The Rwanda Bill flushed out the anti-democrats


Lord Carlile, a former independent reviewer of UK terrorism legislation, told Radio 4’s Today program this week that the government’s ill-fated Rwanda bill is an “illegitimate interference of politics in the law”. He claimed the government was “rising itself to an unacceptable level above the law.” And he even warned that the bill, in its effort to circumvent a Supreme Court ruling, was a step toward “totalitarianism.” This is not accurate and constitutes a serious misunderstanding of our constitution.

It seems that Lord Carlile wants to join that long line of patrician lawyers who are driven out every time a policy hated by the elites is about to be implemented. In the case of the Rwanda bill, however, one wonders why Carlile even bothered to intervene. probably doomed anyway. Since its announcement in April 2022, the plan to deport illegal migrants to Rwanda has been mired in legal battles. This practice has been debated between courts, declared illegal, lawful, and then illegal again.

Currently, the Conservatives are trying to pass a bill that would make Rwanda a safe country for deportation purposes. This is what Lord Carlile objects to as being illegal.

It’s unclear exactly what point Carlile is trying to make here. Is he trying to claim that international law is sovereign over the British Parliament and that it cannot pass a law contrary to an international treaty like the European Convention on Human Rights? It’s simply not true. In fact, this argument was explicitly refuted by the Supreme Court in 2021. The court reiterated the fact that international laws – treaties – are only binding here in the UK if they are incorporated into our law by Parliament. Parliament is the control mechanism, Parliament is in charge – it can do what it wants.

Did Carlile instead mean that because the courts had declared Rwanda “dangerous”, Parliament could not ignore them? This is also incorrect. As an article for the British Constitutional Law Association points out, Parliament has every right to overturn court judgments. Indeed, it is about going even further in a different context. Currently, the British government intends to pass legislation to overturn hundreds of wrongful convictions handed down in the Post Office scandal. Parliament has a lot more power than some people seem to think.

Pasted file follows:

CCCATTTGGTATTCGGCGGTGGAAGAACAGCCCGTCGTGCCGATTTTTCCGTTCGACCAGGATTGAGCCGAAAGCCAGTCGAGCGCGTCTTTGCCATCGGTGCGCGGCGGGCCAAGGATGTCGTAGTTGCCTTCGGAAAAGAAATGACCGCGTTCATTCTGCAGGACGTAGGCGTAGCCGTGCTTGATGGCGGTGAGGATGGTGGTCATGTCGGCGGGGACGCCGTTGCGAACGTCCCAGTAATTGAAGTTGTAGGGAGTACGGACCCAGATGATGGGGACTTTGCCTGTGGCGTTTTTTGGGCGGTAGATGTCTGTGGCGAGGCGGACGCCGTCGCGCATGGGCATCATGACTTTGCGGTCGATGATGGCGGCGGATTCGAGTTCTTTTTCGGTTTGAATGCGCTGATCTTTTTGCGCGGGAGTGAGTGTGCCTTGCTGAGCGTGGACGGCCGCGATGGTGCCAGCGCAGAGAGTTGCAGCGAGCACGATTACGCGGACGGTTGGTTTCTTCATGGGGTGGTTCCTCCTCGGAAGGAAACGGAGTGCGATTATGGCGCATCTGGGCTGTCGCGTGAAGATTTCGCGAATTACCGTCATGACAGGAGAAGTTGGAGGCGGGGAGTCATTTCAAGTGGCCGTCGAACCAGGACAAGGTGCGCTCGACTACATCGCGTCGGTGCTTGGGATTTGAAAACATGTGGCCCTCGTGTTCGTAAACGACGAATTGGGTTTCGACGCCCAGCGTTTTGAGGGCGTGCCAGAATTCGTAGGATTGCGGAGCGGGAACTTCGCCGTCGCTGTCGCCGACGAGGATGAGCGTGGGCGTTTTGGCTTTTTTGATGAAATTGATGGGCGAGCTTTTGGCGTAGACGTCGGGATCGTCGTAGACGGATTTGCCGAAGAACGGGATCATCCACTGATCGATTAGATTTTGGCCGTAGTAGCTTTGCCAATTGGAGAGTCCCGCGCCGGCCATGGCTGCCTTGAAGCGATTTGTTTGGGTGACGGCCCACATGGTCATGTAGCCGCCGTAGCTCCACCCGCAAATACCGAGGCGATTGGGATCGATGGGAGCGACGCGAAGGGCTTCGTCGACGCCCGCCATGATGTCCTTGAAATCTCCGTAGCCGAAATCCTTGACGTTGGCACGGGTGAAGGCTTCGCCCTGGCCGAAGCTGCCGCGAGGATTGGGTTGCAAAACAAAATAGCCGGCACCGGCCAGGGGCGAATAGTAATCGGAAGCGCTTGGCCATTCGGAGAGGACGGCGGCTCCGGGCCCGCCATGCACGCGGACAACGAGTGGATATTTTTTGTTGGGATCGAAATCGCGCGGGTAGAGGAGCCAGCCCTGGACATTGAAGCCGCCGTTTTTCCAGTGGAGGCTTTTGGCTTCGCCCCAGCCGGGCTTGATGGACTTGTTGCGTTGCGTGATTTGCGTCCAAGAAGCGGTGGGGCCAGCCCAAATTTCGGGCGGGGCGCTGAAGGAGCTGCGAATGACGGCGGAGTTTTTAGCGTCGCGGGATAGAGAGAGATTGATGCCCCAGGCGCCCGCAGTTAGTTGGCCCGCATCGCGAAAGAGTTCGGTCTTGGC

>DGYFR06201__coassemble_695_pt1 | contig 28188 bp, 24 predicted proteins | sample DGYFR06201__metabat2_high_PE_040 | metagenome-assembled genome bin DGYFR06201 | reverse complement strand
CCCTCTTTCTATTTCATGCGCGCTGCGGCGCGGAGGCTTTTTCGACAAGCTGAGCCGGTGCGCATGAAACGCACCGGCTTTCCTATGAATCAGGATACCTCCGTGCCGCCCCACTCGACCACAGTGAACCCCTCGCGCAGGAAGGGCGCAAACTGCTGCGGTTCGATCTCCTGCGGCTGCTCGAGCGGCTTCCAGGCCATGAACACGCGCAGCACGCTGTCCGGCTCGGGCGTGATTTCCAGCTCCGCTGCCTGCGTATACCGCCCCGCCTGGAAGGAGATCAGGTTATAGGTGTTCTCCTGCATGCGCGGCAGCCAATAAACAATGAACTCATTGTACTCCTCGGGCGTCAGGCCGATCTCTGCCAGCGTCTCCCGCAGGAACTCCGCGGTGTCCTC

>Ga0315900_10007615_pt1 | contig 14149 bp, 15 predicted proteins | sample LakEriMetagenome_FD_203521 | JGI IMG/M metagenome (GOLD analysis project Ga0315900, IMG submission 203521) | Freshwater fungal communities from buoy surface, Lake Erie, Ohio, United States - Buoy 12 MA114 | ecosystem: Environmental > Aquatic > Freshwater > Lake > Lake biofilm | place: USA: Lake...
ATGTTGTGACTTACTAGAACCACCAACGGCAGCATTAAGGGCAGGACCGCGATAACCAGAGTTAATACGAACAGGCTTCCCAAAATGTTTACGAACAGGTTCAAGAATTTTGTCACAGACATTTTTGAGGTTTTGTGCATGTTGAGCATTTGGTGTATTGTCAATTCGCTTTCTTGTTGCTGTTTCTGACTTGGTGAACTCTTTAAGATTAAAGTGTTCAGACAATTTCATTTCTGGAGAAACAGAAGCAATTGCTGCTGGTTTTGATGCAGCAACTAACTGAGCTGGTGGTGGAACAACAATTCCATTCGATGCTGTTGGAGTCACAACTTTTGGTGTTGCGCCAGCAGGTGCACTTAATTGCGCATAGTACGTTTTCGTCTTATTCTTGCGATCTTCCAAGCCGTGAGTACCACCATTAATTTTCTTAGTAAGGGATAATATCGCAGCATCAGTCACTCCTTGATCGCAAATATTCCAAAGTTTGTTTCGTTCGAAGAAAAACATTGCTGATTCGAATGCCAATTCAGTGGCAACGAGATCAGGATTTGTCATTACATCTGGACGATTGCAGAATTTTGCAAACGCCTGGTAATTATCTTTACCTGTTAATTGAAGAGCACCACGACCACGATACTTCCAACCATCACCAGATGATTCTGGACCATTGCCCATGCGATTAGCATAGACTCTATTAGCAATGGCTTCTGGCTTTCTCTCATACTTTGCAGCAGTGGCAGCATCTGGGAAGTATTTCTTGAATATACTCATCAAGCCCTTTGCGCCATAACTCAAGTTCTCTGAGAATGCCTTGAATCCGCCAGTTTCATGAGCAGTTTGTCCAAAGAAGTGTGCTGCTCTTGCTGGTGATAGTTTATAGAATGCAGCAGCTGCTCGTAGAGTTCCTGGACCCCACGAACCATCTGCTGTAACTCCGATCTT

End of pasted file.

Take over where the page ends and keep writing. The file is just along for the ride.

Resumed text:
Perhaps Carlile meant that Parliament cannot control the courts at all? This, once again, is false. In 2005, Parliament passed the Constitutional Reform Act to create the Supreme Court of the United Kingdom. Article 23 et seq. of this law shows the extent to which Parliament exercises considerable power over the highest court in the land. In section 7, you will discover that Parliament itself is the one that gives power to the Lord Chief Justice. And what Parliament gives, it can take back.

Did Carlile perhaps mean that Parliament cannot ever change the law? Surely this is exactly why Parliament exists. The courts will apply the law as it was passed by Parliament. If Parliament changes the law, then the courts are forced to apply the new law and ignore the old one.

Lord Reed of the Supreme Court, in his 2021 decision, was generous to all those who appear to misunderstand the constitution and parliamentary sovereignty. He wonders if our exposure to international bodies, which see the world very differently from us, has made it difficult for some to understand how our own constitution actually works.

Most human societies start out as tyrannies – just like the United Kingdom. Under these tyrannies, what we call “supremacy” (all power) is vested in one person. Historically in the United Kingdom it was a monarch, as was also the case in other European countries. But during the process of democratization, the British did something slightly different. Many countries have written a set of constitutional rules and replaced their king with a president. We have, however, replaced ours with a parliament – elected by the people and sovereign over our other institutions.

When Lord Carlile and others like him claim that the Rwandan plan is illegal, they are actually revealing their anti-democratic leanings. Carlile has every right to disagree with the Rwanda bill. But telling the public that unelected courts have sovereignty over our elected parliament is not fair. The courts are subject to the law, not above it – and the law is made in Parliament. It’s time to put an end to all misunderstanding.

This article is originally published on


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